Literary agent Madeleine Milburn of the eponymous agency gave an excellent talk at the London Writer’s Café on Monday 18th of March – her second appearance at the meetup in a year. Prior to setting up her own agency she worked for A P Watt and Darley Anderson. In a very short space of time she’s spotted – and nurtured – some great talent. Her advice is worth heeding.
She said she receives in the region of fifty proposals a day, and that she reads every one herself. She did employ external readers at one point, but stopped doing so when she realised that they didn’t have the same tastes as her. Her belief in this phenomenal commitment to reading the slush pile is based on the fact that this is where Darley Anderson found all of their talent. Larger agencies are only interested in established, big-grossing writers, rather than nurturing new talent. She’s in the business of nurturing new talent.
How to submit to an agent
Generally, most agents will ask for three sample chapters and a synopsis – but do research what they request, and comply with their submission criteria. The covering letter is crucial. Madeleine says that, in every instance she’s taken on a new client, she’s known it from the moment she read the covering letter. She reads the first three chapters – which should be free of spelling mistakes – and only then reads the synopsis. The latter is there to prove you have a viable plot, and know how to carry your character(s) through the arc of a story.
How to write a query letter to an agent
Your covering letter comes in three or four parts:
- The opening sentence, which must be a concise hook
- A brief summary of the story
- A little bit about yourself, possibly containing a few reasons why you’re the ideal person to have written this work – e.g. publications, relevant experience in the subject matter
- A single sentence about what you’re writing next. Given that it can take three or four novels to become established, agents want to see that you have investment potential
The overall tone of the letter should be conversational. If at all possible, it should be addressed to a specific person in the agency who handles that genre. It’s also helpful to mention your influences, or favourite writers. Avoid the temptation to say that you’re ‘the next [Famous Name]’.
The pitch, or hook
Again, that hook is of critical importance. Just think about it – Madeleine is looking at fifty proposals a day. How are you going to grab her attention? What will make your story stand out from the slush pile? By the way, she says she takes on perhaps one new client every three months. Think about the maths: your proposal has to beat 3,249 others. Don’t be daunted by that fact – use it to fire your imagination.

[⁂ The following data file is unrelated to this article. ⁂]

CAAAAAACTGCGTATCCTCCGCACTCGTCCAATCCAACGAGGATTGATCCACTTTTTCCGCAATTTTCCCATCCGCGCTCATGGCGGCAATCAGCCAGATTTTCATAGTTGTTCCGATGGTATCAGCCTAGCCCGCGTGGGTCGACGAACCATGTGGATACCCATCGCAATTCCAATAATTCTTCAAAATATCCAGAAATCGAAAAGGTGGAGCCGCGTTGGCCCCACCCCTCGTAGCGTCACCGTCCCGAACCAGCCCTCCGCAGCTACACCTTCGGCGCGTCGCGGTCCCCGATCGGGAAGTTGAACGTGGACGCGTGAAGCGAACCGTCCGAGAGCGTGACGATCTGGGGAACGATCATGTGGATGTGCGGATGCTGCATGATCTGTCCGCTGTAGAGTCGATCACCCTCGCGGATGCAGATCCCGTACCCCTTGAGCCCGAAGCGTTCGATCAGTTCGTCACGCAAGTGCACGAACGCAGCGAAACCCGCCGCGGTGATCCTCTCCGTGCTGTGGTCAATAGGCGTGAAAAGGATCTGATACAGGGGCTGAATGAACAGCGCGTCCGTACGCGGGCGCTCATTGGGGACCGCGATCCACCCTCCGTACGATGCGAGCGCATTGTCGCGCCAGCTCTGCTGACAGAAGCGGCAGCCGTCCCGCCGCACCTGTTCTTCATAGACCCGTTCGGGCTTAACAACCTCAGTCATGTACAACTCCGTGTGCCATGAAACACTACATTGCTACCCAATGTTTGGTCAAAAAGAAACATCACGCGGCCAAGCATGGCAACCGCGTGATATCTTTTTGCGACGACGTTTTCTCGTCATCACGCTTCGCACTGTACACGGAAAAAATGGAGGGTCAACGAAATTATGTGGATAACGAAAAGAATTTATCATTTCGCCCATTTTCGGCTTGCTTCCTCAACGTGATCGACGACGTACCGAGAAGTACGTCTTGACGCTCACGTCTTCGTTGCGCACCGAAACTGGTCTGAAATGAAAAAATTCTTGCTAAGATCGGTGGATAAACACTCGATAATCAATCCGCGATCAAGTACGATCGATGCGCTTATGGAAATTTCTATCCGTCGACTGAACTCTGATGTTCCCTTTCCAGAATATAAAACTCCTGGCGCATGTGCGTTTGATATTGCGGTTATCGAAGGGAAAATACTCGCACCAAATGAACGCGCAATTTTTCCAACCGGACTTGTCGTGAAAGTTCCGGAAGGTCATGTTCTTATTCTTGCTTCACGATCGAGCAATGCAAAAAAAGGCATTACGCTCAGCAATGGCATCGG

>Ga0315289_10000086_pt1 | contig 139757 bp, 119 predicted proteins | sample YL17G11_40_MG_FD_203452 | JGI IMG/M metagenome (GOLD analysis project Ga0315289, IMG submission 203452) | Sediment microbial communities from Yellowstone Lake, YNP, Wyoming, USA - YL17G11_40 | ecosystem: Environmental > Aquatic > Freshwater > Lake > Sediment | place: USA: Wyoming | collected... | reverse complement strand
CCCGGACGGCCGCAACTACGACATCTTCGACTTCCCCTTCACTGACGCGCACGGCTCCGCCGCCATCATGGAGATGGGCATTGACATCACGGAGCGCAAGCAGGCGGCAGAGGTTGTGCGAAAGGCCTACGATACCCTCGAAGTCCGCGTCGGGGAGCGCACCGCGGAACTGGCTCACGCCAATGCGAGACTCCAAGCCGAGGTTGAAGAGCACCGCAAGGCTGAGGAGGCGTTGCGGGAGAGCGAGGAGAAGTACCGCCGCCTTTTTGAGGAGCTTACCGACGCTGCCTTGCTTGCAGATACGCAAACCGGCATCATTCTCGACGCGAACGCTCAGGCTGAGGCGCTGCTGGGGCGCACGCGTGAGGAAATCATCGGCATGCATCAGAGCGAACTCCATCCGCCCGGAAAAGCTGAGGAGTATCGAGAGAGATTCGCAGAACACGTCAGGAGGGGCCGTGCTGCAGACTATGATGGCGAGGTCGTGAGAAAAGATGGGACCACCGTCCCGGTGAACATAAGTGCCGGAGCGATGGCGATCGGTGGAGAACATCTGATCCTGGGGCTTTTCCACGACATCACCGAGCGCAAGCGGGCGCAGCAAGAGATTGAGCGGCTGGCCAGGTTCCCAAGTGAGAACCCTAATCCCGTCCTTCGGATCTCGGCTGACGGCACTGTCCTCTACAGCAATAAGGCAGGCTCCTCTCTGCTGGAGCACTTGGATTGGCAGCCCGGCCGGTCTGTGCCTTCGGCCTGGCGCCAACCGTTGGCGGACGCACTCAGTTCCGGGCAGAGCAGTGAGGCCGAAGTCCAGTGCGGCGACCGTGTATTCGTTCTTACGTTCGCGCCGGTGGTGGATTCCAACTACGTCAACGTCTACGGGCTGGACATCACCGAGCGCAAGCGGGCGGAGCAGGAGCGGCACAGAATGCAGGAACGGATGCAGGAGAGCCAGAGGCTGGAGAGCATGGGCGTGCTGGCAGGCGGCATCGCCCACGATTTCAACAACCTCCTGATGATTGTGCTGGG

How to write a pitch to a literary agent
It’s worth borrowing some best-practice from the movie industry on this, where it’s called a logline. In scriptwriting there are endless books on honing your logline, and you’re encouraged to have a single-sentence pitch, a fifteen-second pitch, a short synopsis and a long synopsis. The entire industry is based around strong hooks and trailers – and it seems literature is heading in that direction. That hook, or a version of it, will probably be used in the pitch to a publisher, the publisher’s pitch to the trade, on the dust-jacket, and then ultimately by your fans to hook other potential readers. The best book I’ve read on the subject is Selling Your Story in 60 Seconds by Michael Hauge. (Get it from Amazon US
or Amazon UK. It’s really worth taking the time to look at the dust jackets of books in your genre. Which work, and which don’t? Why?
Madeleine favours synopses that are no more than a single page. She does not like the capitalisation of characters’ names in the synopsis. (This is a preferred format in movie script synopses, at least in the US.)
Madeleine read out some great covering letters, and some awful covering letters. The shocking truth is that the quality of the awful ones should have been self-evident to their authors. If in doubt, why not read your covering letter to a few people?
The fundamental advice for a proposal would be:
- Do your research – don’t waste your time (or an agent’s) with inappropriate submissions: match agent and genre
- Have the courtesy to address the agent properly and politely
- Be professional, just as you would be a job application, but be conversational in tone
- Read and obey the agent’s submission guidelines
- Have a great pitch that will make them want to read the rest of your proposal
- Submit a proposal without spelling mistakes
- Only submit a proposal if you’ve finished your novel